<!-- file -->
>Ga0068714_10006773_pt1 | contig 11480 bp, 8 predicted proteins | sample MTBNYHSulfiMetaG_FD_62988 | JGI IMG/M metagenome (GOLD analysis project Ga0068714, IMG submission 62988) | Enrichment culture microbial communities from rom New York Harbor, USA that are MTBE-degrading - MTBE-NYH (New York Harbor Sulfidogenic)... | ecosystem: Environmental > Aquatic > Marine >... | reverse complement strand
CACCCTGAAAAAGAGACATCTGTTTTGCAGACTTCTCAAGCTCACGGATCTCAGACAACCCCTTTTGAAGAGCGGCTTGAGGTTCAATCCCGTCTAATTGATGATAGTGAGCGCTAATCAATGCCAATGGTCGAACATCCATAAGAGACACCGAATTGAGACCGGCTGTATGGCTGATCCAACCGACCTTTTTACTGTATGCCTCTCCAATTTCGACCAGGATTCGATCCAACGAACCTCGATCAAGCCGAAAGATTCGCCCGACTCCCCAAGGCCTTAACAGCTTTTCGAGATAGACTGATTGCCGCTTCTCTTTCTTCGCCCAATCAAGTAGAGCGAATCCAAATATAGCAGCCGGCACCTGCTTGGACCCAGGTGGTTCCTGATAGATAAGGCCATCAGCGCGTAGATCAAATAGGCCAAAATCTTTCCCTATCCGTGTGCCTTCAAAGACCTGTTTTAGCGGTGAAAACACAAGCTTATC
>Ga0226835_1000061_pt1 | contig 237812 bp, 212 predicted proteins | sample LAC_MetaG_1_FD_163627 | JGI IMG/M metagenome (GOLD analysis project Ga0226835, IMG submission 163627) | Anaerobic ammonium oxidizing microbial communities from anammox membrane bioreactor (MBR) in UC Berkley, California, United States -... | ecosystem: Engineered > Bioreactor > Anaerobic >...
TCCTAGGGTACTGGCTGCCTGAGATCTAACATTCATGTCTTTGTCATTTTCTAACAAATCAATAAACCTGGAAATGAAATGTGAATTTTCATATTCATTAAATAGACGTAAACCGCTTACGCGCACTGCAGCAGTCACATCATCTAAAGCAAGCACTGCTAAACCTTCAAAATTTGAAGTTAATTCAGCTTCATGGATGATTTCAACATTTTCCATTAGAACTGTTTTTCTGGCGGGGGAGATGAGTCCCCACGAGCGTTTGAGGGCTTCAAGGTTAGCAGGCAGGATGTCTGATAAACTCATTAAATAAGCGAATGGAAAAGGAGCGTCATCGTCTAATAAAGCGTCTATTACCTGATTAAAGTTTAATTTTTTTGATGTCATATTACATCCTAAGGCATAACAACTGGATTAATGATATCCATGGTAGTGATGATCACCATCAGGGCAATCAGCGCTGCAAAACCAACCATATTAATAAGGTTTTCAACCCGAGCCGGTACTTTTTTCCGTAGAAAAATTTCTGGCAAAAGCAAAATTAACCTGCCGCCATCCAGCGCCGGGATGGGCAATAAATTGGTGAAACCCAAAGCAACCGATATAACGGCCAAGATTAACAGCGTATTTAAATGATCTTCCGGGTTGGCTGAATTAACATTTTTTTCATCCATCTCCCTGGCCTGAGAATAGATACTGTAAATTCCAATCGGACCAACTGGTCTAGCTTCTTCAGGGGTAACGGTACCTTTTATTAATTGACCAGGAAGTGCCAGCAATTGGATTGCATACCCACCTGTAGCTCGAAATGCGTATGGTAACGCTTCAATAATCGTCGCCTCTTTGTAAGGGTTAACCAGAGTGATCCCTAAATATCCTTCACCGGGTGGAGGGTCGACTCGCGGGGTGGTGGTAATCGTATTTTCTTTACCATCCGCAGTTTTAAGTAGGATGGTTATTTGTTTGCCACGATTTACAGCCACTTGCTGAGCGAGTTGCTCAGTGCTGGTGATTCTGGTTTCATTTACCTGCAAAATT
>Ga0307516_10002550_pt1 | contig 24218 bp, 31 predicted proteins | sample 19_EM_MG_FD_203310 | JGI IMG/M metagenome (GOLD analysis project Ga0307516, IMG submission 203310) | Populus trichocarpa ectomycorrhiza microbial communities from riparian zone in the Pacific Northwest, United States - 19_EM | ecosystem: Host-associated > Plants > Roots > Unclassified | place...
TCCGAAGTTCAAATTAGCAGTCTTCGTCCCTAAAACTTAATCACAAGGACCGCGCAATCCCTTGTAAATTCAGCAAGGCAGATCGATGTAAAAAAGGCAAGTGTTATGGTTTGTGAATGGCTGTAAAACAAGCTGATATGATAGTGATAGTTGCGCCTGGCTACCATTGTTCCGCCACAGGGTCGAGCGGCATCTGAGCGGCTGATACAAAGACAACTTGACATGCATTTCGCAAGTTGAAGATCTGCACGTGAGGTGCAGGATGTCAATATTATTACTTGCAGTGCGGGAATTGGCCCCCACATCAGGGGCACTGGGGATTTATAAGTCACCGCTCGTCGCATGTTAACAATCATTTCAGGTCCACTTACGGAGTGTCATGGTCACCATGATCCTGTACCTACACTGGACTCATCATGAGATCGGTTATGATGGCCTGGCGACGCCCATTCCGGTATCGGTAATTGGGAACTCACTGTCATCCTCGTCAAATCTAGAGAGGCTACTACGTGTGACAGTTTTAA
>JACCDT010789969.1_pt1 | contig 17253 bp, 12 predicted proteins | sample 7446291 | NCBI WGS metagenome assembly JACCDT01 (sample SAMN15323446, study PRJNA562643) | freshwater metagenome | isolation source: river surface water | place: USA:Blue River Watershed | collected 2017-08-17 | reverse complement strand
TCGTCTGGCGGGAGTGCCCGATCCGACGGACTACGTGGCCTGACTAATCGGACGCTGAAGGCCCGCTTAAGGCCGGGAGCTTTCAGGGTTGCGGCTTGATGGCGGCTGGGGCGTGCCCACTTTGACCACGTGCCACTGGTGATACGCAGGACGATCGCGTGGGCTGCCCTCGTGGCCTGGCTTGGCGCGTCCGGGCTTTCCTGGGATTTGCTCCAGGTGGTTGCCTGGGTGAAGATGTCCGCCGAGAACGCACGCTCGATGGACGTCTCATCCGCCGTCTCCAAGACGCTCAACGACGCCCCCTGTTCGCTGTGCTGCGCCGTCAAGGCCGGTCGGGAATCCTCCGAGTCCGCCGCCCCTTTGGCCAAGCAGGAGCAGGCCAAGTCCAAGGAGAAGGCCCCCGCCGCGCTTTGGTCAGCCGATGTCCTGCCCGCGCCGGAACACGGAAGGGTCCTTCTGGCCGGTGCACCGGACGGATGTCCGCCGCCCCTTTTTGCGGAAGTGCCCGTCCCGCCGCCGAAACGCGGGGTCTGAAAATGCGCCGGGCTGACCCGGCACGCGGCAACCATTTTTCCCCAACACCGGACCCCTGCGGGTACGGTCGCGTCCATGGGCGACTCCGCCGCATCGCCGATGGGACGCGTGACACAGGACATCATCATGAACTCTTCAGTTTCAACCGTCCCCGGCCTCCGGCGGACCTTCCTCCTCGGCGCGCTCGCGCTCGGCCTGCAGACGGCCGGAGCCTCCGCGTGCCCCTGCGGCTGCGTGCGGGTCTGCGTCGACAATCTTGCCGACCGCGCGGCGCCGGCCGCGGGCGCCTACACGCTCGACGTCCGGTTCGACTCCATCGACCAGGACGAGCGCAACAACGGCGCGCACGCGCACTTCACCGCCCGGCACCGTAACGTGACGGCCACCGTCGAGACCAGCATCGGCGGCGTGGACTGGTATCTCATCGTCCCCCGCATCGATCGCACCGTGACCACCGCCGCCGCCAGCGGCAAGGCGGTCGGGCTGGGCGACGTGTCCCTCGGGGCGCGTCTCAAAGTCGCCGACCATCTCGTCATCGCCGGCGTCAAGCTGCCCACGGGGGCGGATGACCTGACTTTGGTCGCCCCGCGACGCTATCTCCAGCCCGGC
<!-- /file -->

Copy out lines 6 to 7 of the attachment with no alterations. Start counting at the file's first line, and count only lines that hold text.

TCCGAAGTTCAAATTAGCAGTCTTCGTCCCTAAAACTTAATCACAAGGACCGCGCAATCCCTTGTAAATTCAGCAAGGCAGATCGATGTAAAAAAGGCAAGTGTTATGGTTTGTGAATGGCTGTAAAACAAGCTGATATGATAGTGATAGTTGCGCCTGGCTACCATTGTTCCGCCACAGGGTCGAGCGGCATCTGAGCGGCTGATACAAAGACAACTTGACATGCATTTCGCAAGTTGAAGATCTGCACGTGAGGTGCAGGATGTCAATATTATTACTTGCAGTGCGGGAATTGGCCCCCACATCAGGGGCACTGGGGATTTATAAGTCACCGCTCGTCGCATGTTAACAATCATTTCAGGTCCACTTACGGAGTGTCATGGTCACCATGATCCTGTACCTACACTGGACTCATCATGAGATCGGTTATGATGGCCTGGCGACGCCCATTCCGGTATCGGTAATTGGGAACTCACTGTCATCCTCGTCAAATCTAGAGAGGCTACTACGTGTGACAGTTTTAA
>JACCDT010789969.1_pt1 | contig 17253 bp, 12 predicted proteins | sample 7446291 | NCBI WGS metagenome assembly JACCDT01 (sample SAMN15323446, study PRJNA562643) | freshwater metagenome | isolation source: river surface water | place: USA:Blue River Watershed | collected 2017-08-17 | reverse complement strand